Judith McGill marshals her boss through his entire day. She sets meetings (“He’ll be here in six minutes so can he meet with you in eight?”). She handles calls from frustrated readers and hopeful writers boasting the scoop of all scoops. She sifts through 100 e-mails a day. And she returns to her boss’s office with an end-of-day list (“Did you call Jean Chrétien’s office back? Do you want to catch the 10 pm flight to Ottawa? Do you want the same hotel room as last time?”). She’s a breathing daytimer with a self-indexing mind.
Always carry a notebook. That way you don’t have to rely on your already overloaded memory to relay and receive information. It also means you won’t have to make people wait until you find a pen and paper.
Make judgment calls. “I was told to never interrupt meetings at the end of the day,” says Judith. “On my first day, there was a call from the Prime Minister’s office. I interrupted the meeting after weighing the options and not losing my cool. Once you panic, you’ll forget things and start making mistakes.”
Wait it out Instead of constantly interrupting yourself and others every time a small question comes up, keep a list and then go to the relevant people to get answers.
Isabell Fooks, 32
editor, The Valley Times weekly newspaper, Drumheller, Alberta
Editing a small-town newspaper means doing a little of everything. For Isabell Fooks that includes designing, reporting, taking photos, editing copy, creating story lists and updating the Web site. Since she is also the publisher and owner, she also orders supplies, sets up the print run, solicits advertisements, pays the bills and manages the staff. When the 5,300 newspapers are sent out every Tuesday, it’s like each one is personally signed by Isabell.
Finish your leftovers. Before beginning something new, finish what you started. It means you won’t leave piles of work around that you’ve only nibbled on.
Keep your cool. Problems don’t need emotions, they need solutions. Exploding will only leave you reeling and put you back where you started, minus the hour or two wasted, of course.
Combine outings. Before heading out on an assignment or errand, figure out what else you could do while you’re in the area. Does a friend you never seem to have time to visit live nearby? Does a client have a shop along the way?
Susan Bourque, 38
Employee coordinator at Purolator Courier’s national call centre, Moncton, N.B.
If you’re one of the 44,000 Canadians sending or receiving a Purolator Courier package today, there’s a good chance your call will reach one of the 60 operators supervised by Susan Bourque. On her shift, packages are rerouted, cancelled or retrieved. Bourque’s mission: to make sure every single problem is solved in the moment—whether by her or one of her staff—without once sounding frustrated to the caller on the other end.
Build in buffers. Schedule 15-minute buffers between every meeting. “In essence, it’s an appointment with yourself,” says Susan. It allows space for solving things right when they happen rather than having to rearrange the next thing on your agenda, and it gives you time to prepare for and get to your next event.
Use easy answers. Solve problems with solutions that don’t require more of your time and can be implemented immediately. What is a quick fix for an unhappy customer? How about a refund or alternative arrangements? “Offering a reasonable fix right away is much better than promising something in the future that may never come to be.” Don’t guess If you don’t know the answer to a question, don’t escape the situation by panicking and guessing - you’ll spend double the time fixing the error. Tell whoever’s asking that you’ll get back to them. Say no if you aren’t qualified to do a task or can’t commit enough time to do a good job.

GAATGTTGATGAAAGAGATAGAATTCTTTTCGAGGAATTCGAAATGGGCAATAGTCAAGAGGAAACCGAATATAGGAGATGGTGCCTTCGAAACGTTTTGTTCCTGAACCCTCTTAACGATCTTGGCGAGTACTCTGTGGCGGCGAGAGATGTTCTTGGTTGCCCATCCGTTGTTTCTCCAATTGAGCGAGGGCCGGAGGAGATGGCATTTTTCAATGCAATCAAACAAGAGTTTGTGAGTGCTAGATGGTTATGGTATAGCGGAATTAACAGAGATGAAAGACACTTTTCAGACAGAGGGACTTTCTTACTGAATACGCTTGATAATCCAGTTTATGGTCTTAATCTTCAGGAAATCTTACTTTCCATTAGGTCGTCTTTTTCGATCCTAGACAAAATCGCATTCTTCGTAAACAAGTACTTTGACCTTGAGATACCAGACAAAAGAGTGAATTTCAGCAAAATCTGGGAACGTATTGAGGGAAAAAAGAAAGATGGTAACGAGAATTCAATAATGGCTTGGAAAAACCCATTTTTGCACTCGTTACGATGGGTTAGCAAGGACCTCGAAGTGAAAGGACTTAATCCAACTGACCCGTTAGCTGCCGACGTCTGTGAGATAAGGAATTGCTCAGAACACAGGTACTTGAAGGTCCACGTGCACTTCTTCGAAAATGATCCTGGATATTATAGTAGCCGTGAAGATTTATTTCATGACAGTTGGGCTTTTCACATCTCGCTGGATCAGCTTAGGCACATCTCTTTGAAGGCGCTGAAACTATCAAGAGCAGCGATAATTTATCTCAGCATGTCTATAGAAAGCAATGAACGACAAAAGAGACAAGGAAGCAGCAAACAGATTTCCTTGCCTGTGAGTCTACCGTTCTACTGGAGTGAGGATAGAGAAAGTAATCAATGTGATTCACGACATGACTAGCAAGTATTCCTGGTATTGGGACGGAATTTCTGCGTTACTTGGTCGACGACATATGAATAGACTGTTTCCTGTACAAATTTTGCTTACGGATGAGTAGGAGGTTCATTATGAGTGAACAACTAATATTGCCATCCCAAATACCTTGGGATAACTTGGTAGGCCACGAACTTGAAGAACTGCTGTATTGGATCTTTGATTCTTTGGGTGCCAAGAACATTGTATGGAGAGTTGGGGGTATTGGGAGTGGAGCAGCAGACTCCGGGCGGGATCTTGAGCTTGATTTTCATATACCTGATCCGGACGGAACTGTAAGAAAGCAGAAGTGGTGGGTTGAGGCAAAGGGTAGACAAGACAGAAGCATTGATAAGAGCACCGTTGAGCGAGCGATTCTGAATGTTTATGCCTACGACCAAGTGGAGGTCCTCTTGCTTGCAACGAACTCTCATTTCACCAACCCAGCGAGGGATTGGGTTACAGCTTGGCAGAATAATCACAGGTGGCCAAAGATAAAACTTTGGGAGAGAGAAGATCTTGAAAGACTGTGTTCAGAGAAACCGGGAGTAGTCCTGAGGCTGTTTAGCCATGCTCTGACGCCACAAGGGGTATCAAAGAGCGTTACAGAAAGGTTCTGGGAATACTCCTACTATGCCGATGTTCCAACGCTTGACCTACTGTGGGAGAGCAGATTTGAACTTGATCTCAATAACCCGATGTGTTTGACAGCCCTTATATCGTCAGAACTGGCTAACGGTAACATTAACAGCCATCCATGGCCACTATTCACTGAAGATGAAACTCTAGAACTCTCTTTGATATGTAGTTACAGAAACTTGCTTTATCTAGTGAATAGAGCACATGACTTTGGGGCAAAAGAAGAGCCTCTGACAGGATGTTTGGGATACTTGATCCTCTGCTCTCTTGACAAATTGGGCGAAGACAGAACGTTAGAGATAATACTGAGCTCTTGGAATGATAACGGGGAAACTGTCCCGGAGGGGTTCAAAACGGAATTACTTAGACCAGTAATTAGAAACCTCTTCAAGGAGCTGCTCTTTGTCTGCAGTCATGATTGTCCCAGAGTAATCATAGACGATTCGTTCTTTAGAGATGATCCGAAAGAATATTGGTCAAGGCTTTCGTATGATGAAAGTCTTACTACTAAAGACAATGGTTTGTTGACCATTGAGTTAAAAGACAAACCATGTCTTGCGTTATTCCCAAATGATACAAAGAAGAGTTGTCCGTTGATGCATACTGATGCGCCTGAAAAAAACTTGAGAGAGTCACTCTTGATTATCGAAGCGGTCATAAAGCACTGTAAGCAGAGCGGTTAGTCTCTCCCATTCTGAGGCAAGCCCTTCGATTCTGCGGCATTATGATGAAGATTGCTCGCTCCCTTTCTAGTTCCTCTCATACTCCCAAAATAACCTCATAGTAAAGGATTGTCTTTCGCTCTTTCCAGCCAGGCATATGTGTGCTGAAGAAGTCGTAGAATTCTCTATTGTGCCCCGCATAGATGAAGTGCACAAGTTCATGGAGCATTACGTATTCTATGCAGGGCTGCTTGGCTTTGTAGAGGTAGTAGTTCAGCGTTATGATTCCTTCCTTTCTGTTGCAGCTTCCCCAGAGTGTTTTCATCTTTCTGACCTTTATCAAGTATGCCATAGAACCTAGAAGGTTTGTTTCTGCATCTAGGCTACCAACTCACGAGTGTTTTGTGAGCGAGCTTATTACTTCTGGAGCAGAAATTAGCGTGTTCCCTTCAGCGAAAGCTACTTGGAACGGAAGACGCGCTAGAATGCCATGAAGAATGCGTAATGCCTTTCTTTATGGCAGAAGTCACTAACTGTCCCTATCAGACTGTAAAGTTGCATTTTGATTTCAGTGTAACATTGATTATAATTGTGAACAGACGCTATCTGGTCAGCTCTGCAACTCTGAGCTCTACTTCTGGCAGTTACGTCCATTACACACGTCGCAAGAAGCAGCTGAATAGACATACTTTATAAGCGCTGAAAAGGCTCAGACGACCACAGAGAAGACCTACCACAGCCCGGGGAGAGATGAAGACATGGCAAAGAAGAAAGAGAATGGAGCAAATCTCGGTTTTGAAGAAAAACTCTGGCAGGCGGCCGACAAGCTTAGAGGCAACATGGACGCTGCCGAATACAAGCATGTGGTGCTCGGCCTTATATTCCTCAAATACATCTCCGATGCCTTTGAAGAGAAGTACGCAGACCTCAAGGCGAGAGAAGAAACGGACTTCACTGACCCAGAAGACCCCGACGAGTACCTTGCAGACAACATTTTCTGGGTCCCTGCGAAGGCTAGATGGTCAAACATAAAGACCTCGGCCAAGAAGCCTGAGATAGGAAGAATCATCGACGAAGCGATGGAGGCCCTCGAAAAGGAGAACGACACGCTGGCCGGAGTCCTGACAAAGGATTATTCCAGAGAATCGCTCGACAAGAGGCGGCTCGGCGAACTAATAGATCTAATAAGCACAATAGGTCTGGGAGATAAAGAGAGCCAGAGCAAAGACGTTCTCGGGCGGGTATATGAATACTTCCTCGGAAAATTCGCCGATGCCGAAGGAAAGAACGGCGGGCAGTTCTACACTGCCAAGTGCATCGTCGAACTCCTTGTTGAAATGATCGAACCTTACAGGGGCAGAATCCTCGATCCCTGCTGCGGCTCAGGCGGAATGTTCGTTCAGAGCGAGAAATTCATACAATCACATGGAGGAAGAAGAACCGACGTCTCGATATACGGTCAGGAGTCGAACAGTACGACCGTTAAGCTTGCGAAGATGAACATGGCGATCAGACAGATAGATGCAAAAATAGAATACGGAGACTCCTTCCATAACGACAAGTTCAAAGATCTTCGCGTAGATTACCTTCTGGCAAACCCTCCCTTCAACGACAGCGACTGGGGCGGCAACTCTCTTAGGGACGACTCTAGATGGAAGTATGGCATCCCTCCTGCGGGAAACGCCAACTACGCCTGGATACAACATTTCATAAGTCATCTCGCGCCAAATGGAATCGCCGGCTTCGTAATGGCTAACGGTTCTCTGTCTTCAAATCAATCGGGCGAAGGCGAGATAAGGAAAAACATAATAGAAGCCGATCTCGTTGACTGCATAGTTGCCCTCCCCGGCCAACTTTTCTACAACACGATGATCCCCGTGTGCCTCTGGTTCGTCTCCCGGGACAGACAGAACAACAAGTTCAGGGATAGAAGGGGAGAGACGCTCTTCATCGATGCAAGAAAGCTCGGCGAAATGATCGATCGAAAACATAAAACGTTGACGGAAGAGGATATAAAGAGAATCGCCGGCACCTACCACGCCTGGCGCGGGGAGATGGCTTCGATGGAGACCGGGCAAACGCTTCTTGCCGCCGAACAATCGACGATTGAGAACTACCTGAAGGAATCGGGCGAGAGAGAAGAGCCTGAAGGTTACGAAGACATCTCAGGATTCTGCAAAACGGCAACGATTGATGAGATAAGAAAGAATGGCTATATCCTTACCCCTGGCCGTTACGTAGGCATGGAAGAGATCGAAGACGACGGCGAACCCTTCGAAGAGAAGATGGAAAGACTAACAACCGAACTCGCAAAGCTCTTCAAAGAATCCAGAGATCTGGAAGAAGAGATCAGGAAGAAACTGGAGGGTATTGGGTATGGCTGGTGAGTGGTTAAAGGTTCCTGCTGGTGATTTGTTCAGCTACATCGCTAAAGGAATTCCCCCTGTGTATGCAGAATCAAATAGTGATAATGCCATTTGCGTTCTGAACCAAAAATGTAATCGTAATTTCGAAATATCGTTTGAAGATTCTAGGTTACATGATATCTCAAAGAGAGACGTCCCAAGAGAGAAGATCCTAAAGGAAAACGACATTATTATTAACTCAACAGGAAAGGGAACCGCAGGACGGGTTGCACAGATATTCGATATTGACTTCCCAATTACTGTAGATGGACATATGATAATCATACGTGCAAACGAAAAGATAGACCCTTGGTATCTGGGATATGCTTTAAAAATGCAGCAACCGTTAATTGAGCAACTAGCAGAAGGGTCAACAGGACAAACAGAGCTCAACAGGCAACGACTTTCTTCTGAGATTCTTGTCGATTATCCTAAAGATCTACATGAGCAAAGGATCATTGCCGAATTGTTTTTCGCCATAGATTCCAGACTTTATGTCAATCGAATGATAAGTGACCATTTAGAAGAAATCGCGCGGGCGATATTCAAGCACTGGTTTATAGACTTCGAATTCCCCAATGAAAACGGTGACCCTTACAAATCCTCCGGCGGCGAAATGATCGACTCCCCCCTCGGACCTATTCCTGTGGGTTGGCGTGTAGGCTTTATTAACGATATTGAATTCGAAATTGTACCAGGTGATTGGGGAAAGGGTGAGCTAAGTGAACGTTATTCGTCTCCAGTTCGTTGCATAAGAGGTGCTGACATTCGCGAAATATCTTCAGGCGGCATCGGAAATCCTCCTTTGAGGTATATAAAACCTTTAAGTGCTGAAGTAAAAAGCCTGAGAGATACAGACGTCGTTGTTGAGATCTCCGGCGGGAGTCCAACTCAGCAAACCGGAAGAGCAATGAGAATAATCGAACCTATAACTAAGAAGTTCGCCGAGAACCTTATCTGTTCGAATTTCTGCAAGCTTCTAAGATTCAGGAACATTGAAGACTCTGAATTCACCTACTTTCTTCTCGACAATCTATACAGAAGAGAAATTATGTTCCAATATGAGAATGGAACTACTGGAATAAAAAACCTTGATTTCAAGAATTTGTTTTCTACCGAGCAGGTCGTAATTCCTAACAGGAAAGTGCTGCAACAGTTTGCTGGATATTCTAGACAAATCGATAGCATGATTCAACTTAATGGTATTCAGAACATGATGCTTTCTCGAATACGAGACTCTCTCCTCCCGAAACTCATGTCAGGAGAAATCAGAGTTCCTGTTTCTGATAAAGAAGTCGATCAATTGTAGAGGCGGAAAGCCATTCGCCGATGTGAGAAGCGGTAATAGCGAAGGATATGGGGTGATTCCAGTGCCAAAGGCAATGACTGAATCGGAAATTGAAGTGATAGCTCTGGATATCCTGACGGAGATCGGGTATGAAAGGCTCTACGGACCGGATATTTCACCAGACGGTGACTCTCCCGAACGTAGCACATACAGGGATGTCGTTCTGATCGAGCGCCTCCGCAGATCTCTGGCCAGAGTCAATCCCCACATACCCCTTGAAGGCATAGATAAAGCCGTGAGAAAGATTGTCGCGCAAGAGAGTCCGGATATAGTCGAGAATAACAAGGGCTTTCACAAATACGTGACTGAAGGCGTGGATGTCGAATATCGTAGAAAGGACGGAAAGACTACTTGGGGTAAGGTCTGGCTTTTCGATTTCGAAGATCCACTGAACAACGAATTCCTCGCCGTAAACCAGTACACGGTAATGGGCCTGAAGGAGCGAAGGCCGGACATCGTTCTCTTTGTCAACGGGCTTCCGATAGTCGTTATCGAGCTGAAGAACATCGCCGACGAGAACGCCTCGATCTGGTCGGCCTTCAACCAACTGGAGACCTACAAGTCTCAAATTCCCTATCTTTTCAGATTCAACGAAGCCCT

Fiona Beingeffner, 36
Air traffic controller, Toronto
Thousands of people rely on Fiona Beingeffner every time she sits inside the control tower at Pearson International Airport. Working with zero tolerance for error, she must know which plane is due to arrive or depart, when and on which route. It’s also her job to issue flight plans to pilots, including creating suitable detours due to erratic weather or malfunctioning equipment. Every decision she makes affects the entire system and one small detail may throw the sequence into chaos. A mistake in a moment of stress could cost lives.
Pay attention to details. Pressure can cause people to skim their surroundings instead of really seeing what’s happening. Be speedy, but don’t let your eyes roll over details because you don’t have time. How often have you looked for your wallet in a panic and eventually find it in the exact spot you frantically looked at three times?
Think ahead. Consider how the decision you’re making right now will affect the next ones or the ones you just made. “Don’t isolate every decision,” says Fiona. “Things happen in combination, like a chess game.”
Take a time out Don’t underestimate the importance of truly relaxing on your time off. Go to the gym, watch a movie—whatever makes you fresh and able to concentrate without becoming sloppy or distracted.
Sidebar: Be a task master
Want to stay on top of your to-do lists? Borrow these tricks from Mark Ellwood, the Toronto author of A Complete Waste of Time: tales and tips about getting more done:
- Make smarter choices People say time is money. So is it really worth driving across the city for gas that’s three cents cheaper, or squandering two hours tinkering with a problem someone else could fix in five minutes? Your time has value so spend wisely.
- Take time to plan The average person sets aside one hour of planning time a week while spending 17 hours on low-priority, time-consuming tasks. By setting aside three planning hours, you’ll decrease time spent on low-priority tasks while increasing time for things that make a difference in the long run.
- Set priorities Imagine you had nothing to do tomorrow: what would you do to affect your situation a month from now? Think about the long-term goals you’re striving towards. These are the things you should plan for and create time for.
- Impose deadlines Tell people that if you don’t hear back from them within a specified time period, you’re going to go ahead and execute the task. This shows people you’re not just asking for permission to do things and it forces them to adhere to your schedule.